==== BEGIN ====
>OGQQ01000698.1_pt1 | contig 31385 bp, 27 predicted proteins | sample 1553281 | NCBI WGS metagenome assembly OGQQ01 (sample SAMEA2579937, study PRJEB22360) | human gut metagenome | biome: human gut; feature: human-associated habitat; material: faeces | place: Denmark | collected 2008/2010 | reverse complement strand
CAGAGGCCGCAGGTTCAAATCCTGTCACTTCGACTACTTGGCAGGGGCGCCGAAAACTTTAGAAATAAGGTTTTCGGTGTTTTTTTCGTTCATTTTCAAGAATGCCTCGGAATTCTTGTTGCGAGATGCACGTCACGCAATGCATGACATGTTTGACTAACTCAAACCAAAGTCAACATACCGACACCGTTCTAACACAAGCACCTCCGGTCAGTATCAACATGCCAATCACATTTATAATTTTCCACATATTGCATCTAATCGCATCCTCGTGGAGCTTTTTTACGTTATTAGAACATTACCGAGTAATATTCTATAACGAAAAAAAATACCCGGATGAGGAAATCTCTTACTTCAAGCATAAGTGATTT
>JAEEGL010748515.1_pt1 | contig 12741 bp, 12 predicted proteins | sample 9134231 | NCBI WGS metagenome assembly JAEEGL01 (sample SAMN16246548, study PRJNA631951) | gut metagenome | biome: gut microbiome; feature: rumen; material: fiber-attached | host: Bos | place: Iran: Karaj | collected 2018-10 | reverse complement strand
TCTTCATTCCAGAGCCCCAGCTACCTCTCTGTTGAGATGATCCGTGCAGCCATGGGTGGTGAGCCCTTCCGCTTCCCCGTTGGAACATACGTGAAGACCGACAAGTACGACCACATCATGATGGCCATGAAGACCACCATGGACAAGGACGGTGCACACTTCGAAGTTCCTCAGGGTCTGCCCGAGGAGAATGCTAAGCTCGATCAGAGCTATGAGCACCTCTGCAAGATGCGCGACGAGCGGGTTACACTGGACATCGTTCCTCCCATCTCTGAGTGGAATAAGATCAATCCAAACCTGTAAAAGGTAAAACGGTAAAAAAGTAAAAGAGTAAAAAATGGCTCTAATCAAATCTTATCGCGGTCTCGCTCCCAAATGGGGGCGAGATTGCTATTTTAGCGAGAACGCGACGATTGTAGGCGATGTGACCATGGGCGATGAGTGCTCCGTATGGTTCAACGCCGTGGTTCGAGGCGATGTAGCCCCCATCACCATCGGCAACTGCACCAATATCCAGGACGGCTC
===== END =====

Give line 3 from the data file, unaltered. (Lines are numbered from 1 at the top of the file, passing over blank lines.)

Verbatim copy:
>JAEEGL010748515.1_pt1 | contig 12741 bp, 12 predicted proteins | sample 9134231 | NCBI WGS metagenome assembly JAEEGL01 (sample SAMN16246548, study PRJNA631951) | gut metagenome | biome: gut microbiome; feature: rumen; material: fiber-attached | host: Bos | place: Iran: Karaj | collected 2018-10 | reverse complement strand